So we watch as Alex finds the courage to testify and to re-live the experience of his own torture and the agony of having to watch his friend’s horrendous suffering and death. We are indignant when we discover that Alex’s version of events cannot be supported by other evidence and when his fellow ANC members turn against him. We are relieved when his account is proven to be true. We witness the grief and relief of Steve’s mother as her son’s remains are recovered and she acknowledges that he is indeed dead.

The story doesn’t end there. When Muller realises that his part in Alex’s torture and Steve’s death has been exposed, he makes the decision to protect himself by confessing. In order for this to work, Alex has to allow the process to proceed. Alex is furious. He can see that Muller is only protecting himself. He cannot bear the thought that this man will walk free despite the atrocities he has committed. Gradually, Alex works through his anger, his need for retribution and reparation and he comes to the decision that he must let go of the past no matter how unpalatable that decision may be. He comes to the understanding that withholding his cooperation will solve nothing so he allows the process to continue.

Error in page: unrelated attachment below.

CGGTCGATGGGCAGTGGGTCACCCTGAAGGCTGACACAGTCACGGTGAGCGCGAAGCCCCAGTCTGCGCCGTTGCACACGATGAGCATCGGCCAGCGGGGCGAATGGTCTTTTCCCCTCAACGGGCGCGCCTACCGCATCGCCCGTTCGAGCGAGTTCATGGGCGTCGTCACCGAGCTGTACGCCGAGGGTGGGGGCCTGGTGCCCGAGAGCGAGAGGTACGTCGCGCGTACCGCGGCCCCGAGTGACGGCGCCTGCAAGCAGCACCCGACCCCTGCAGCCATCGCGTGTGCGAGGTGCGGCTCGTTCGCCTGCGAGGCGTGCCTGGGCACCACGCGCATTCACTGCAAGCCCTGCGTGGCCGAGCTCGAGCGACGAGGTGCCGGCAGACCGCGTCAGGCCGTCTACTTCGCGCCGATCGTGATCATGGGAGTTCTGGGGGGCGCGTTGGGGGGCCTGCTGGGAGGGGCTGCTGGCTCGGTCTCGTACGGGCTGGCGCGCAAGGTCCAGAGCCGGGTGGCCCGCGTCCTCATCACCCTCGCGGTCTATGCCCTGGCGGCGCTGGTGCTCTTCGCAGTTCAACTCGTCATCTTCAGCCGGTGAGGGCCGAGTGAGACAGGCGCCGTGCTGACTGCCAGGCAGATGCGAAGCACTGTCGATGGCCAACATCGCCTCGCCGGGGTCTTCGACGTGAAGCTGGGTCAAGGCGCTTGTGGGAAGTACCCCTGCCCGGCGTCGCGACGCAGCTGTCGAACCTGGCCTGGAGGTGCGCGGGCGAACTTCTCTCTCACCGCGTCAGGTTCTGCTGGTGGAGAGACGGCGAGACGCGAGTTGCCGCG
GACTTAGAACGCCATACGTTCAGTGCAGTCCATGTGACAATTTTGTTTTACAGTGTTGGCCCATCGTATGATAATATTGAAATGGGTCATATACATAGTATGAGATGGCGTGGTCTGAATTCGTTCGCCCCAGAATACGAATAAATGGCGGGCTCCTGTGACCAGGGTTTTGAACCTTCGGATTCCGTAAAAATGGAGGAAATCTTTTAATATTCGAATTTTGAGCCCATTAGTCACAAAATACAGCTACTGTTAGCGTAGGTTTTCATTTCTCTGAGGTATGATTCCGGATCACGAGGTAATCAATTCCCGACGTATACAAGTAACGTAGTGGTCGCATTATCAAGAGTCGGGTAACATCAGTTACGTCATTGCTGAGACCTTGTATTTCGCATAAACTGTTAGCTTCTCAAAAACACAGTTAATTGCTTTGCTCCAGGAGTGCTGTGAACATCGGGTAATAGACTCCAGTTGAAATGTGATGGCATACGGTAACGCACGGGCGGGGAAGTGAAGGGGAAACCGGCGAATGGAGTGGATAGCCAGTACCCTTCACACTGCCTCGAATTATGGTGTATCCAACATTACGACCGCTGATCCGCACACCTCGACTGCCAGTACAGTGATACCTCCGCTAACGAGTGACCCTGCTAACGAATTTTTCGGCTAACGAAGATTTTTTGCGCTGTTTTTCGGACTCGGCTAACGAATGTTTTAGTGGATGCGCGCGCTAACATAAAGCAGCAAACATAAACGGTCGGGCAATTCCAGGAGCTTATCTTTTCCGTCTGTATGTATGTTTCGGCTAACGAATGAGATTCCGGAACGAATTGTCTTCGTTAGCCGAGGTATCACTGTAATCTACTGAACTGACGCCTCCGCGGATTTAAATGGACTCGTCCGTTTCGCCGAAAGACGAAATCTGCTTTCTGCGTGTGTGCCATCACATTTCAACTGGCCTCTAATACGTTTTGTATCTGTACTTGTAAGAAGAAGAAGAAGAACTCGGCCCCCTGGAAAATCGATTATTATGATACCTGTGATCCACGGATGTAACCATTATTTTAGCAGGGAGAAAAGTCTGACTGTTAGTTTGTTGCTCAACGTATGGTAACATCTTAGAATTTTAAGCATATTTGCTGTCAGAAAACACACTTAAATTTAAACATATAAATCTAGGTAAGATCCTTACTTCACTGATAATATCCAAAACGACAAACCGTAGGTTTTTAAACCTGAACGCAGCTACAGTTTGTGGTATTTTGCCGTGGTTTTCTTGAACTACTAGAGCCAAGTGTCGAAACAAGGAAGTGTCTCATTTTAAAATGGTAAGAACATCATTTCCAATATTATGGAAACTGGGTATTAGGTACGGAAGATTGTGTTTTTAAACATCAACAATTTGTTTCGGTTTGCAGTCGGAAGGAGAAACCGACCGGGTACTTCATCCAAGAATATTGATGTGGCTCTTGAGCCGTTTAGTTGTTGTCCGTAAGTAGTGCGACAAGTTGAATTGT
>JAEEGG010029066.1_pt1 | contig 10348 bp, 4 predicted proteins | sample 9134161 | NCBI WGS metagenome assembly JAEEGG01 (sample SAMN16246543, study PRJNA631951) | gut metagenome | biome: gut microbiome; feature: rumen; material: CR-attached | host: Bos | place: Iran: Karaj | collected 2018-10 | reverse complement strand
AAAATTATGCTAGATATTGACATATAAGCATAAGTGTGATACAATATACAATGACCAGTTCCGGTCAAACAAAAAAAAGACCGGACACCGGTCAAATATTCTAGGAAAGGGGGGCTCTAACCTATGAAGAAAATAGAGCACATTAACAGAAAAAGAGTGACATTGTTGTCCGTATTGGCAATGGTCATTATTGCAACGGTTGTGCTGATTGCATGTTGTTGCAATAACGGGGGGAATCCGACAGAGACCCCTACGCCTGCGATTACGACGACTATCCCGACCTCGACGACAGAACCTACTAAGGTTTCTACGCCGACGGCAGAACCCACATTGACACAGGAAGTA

Of course, I don’t know how well the process has worked overall, but from a Christian perspective it seems to me that it is a more positive (if extraordinarily painful) way to deal with conflict resolution especially on a personal, neighbourhood or national level. If the perpetrators of violent acts can acknowledge what they have done and if the victims can find the strength to surrender their need to have their suffering validated by the punishment of the other it just might be possible to find a way to escape the cycle of retribution and violence that keeps some conflicts going.

Our sense of justice is finely honed, but storing up bitterness, anger and hatred does no one any good. Vengeance does not lead to reconciliation or to the restoration of relationships. That is not to say that the perpetrators of abuse should not be held accountable or that crimes and misdeeds should simply be overlooked. Unacceptable behaviour remains unacceptable and must be named as such and it must not be allowed to continue. On the other hand, no matter how insincere a person’s “confession” might be, any admission of wrong doing means that their behaviour is exposed and they can no longer pretend to be what they are not. The past is laid open for others to judge.

The scale is different, but accountability and restoration feature in today’s gospel.